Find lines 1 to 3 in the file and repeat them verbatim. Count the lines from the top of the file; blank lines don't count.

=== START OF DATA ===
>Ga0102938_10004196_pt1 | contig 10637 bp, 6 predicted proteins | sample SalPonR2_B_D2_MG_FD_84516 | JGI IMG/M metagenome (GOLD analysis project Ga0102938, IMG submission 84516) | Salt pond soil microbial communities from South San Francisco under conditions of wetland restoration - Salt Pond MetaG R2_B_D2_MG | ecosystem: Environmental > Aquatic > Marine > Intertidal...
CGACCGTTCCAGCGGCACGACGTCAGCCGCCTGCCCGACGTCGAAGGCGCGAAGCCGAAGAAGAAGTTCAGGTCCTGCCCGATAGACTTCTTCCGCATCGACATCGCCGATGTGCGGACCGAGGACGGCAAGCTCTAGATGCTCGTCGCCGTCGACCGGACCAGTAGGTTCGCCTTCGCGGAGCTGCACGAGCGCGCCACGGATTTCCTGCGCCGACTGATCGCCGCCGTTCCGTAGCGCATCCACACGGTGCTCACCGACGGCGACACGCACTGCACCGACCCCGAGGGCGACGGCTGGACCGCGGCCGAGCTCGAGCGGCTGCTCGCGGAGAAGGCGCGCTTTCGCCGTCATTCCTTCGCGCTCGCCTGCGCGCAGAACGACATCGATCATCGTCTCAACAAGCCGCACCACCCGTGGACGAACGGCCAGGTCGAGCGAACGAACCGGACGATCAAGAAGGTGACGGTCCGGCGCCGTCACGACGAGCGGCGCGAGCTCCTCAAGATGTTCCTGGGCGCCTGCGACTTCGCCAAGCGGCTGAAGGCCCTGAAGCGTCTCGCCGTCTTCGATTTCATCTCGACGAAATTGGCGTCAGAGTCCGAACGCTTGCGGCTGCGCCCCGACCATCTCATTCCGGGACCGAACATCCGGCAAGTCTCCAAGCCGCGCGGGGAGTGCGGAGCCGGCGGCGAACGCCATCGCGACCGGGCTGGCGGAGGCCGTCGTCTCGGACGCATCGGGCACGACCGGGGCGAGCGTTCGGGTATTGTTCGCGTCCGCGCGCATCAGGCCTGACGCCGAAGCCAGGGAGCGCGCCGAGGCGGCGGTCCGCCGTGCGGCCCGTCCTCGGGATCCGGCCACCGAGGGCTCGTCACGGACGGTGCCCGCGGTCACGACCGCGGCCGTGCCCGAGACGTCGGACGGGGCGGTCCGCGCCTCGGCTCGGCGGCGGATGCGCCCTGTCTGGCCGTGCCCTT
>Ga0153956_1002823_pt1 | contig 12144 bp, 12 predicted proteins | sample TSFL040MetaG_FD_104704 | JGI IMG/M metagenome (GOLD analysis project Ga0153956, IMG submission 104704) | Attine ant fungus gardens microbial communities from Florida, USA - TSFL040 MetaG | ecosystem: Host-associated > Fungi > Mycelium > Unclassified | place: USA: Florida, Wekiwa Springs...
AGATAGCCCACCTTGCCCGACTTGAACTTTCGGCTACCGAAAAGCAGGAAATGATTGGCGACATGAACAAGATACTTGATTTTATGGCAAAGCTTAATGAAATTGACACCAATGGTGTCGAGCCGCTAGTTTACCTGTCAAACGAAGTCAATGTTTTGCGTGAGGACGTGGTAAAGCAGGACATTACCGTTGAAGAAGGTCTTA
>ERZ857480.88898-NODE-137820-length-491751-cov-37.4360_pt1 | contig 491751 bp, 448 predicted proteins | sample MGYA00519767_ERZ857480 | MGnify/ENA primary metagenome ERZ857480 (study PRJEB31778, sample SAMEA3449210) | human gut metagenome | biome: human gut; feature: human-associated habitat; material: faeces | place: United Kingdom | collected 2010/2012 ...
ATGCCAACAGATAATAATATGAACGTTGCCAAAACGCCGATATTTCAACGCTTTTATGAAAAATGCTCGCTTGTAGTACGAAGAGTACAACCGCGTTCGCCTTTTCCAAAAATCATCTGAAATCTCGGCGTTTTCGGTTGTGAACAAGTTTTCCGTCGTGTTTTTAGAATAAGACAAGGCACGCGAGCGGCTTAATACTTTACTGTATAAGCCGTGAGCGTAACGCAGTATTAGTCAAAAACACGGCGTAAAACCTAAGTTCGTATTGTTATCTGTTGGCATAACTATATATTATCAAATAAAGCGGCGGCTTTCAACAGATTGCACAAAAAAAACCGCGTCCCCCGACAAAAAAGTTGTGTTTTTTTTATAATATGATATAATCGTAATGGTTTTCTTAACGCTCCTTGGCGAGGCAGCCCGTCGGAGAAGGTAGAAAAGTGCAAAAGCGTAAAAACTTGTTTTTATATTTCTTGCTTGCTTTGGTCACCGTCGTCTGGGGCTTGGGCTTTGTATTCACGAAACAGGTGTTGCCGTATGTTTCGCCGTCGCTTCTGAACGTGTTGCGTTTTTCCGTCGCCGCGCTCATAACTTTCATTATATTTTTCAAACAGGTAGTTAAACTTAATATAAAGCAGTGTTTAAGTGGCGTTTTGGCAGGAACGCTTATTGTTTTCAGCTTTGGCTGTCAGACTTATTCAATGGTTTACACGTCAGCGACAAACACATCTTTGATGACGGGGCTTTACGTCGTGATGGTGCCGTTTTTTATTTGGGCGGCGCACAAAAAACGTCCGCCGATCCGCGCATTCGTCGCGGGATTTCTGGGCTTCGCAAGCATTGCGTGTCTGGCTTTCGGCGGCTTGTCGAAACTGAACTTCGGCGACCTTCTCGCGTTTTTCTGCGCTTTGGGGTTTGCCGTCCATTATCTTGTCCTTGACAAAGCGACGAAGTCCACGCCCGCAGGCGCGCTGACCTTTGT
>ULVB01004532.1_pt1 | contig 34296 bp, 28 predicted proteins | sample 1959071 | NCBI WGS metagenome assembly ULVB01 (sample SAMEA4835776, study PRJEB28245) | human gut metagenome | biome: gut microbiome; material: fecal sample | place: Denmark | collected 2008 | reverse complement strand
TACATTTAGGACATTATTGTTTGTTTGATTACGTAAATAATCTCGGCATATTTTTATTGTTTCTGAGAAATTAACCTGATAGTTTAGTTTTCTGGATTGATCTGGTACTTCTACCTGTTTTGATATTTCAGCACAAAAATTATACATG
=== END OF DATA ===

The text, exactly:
>Ga0102938_10004196_pt1 | contig 10637 bp, 6 predicted proteins | sample SalPonR2_B_D2_MG_FD_84516 | JGI IMG/M metagenome (GOLD analysis project Ga0102938, IMG submission 84516) | Salt pond soil microbial communities from South San Francisco under conditions of wetland restoration - Salt Pond MetaG R2_B_D2_MG | ecosystem: Environmental > Aquatic > Marine > Intertidal...
CGACCGTTCCAGCGGCACGACGTCAGCCGCCTGCCCGACGTCGAAGGCGCGAAGCCGAAGAAGAAGTTCAGGTCCTGCCCGATAGACTTCTTCCGCATCGACATCGCCGATGTGCGGACCGAGGACGGCAAGCTCTAGATGCTCGTCGCCGTCGACCGGACCAGTAGGTTCGCCTTCGCGGAGCTGCACGAGCGCGCCACGGATTTCCTGCGCCGACTGATCGCCGCCGTTCCGTAGCGCATCCACACGGTGCTCACCGACGGCGACACGCACTGCACCGACCCCGAGGGCGACGGCTGGACCGCGGCCGAGCTCGAGCGGCTGCTCGCGGAGAAGGCGCGCTTTCGCCGTCATTCCTTCGCGCTCGCCTGCGCGCAGAACGACATCGATCATCGTCTCAACAAGCCGCACCACCCGTGGACGAACGGCCAGGTCGAGCGAACGAACCGGACGATCAAGAAGGTGACGGTCCGGCGCCGTCACGACGAGCGGCGCGAGCTCCTCAAGATGTTCCTGGGCGCCTGCGACTTCGCCAAGCGGCTGAAGGCCCTGAAGCGTCTCGCCGTCTTCGATTTCATCTCGACGAAATTGGCGTCAGAGTCCGAACGCTTGCGGCTGCGCCCCGACCATCTCATTCCGGGACCGAACATCCGGCAAGTCTCCAAGCCGCGCGGGGAGTGCGGAGCCGGCGGCGAACGCCATCGCGACCGGGCTGGCGGAGGCCGTCGTCTCGGACGCATCGGGCACGACCGGGGCGAGCGTTCGGGTATTGTTCGCGTCCGCGCGCATCAGGCCTGACGCCGAAGCCAGGGAGCGCGCCGAGGCGGCGGTCCGCCGTGCGGCCCGTCCTCGGGATCCGGCCACCGAGGGCTCGTCACGGACGGTGCCCGCGGTCACGACCGCGGCCGTGCCCGAGACGTCGGACGGGGCGGTCCGCGCCTCGGCTCGGCGGCGGATGCGCCCTGTCTGGCCGTGCCCTT
>Ga0153956_1002823_pt1 | contig 12144 bp, 12 predicted proteins | sample TSFL040MetaG_FD_104704 | JGI IMG/M metagenome (GOLD analysis project Ga0153956, IMG submission 104704) | Attine ant fungus gardens microbial communities from Florida, USA - TSFL040 MetaG | ecosystem: Host-associated > Fungi > Mycelium > Unclassified | place: USA: Florida, Wekiwa Springs...